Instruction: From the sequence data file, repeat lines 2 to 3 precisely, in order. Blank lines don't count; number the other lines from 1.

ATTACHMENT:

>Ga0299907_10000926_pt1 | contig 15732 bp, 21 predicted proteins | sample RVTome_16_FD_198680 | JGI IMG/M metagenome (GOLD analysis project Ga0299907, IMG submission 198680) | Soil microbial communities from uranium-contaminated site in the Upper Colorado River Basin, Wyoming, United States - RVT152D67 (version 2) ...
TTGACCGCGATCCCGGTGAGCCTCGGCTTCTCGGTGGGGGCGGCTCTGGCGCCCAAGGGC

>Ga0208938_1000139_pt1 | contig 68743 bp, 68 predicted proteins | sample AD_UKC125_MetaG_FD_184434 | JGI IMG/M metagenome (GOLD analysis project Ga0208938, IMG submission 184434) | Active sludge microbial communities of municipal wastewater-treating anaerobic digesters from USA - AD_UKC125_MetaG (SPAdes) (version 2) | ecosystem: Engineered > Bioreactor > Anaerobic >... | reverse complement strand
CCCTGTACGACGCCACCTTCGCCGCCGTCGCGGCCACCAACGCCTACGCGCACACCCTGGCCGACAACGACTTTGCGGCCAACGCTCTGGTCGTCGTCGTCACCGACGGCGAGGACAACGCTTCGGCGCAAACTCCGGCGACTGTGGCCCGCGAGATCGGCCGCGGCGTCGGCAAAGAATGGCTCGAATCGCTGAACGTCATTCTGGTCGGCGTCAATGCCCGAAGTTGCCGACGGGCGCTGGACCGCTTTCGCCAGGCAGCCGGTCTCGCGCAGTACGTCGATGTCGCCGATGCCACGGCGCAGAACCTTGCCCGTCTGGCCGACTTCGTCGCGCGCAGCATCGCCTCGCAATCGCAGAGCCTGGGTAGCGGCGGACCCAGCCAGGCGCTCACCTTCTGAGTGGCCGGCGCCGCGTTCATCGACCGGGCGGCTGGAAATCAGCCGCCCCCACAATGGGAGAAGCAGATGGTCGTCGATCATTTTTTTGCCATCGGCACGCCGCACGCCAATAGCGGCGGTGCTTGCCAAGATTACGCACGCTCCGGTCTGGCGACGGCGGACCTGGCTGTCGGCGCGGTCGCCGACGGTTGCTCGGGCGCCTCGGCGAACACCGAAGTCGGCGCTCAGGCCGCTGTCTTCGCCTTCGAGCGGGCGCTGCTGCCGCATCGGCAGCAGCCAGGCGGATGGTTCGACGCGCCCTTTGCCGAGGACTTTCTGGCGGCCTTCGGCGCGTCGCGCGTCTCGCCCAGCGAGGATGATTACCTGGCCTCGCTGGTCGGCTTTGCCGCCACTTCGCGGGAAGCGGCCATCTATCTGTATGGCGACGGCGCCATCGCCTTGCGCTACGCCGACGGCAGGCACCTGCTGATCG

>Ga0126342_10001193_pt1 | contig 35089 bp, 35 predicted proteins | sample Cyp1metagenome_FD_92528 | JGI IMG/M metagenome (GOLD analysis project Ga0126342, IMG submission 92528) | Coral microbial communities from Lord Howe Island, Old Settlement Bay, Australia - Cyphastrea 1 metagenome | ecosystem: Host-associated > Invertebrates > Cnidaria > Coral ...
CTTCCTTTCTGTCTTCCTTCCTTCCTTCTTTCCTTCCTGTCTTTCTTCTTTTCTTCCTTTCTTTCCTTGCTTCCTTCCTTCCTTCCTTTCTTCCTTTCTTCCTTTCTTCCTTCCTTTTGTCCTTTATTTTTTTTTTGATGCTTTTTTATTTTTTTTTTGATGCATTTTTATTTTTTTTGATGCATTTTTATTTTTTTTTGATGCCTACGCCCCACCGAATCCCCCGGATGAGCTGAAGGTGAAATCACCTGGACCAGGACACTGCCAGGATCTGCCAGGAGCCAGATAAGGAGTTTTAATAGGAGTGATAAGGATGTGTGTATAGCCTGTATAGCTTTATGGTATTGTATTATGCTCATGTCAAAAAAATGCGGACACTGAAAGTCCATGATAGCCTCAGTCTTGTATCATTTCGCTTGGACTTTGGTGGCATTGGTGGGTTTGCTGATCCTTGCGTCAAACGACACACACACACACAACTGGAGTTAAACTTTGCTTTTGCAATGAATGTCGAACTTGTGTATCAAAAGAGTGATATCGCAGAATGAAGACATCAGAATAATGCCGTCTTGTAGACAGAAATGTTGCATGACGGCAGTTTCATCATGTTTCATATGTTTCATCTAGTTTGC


TTGACCGCGATCCCGGTGAGCCTCGGCTTCTCGGTGGGGGCGGCTCTGGCGCCCAAGGGC

>Ga0208938_1000139_pt1 | contig 68743 bp, 68 predicted proteins | sample AD_UKC125_MetaG_FD_184434 | JGI IMG/M metagenome (GOLD analysis project Ga0208938, IMG submission 184434) | Active sludge microbial communities of municipal wastewater-treating anaerobic digesters from USA - AD_UKC125_MetaG (SPAdes) (version 2) | ecosystem: Engineered > Bioreactor > Anaerobic >... | reverse complement strand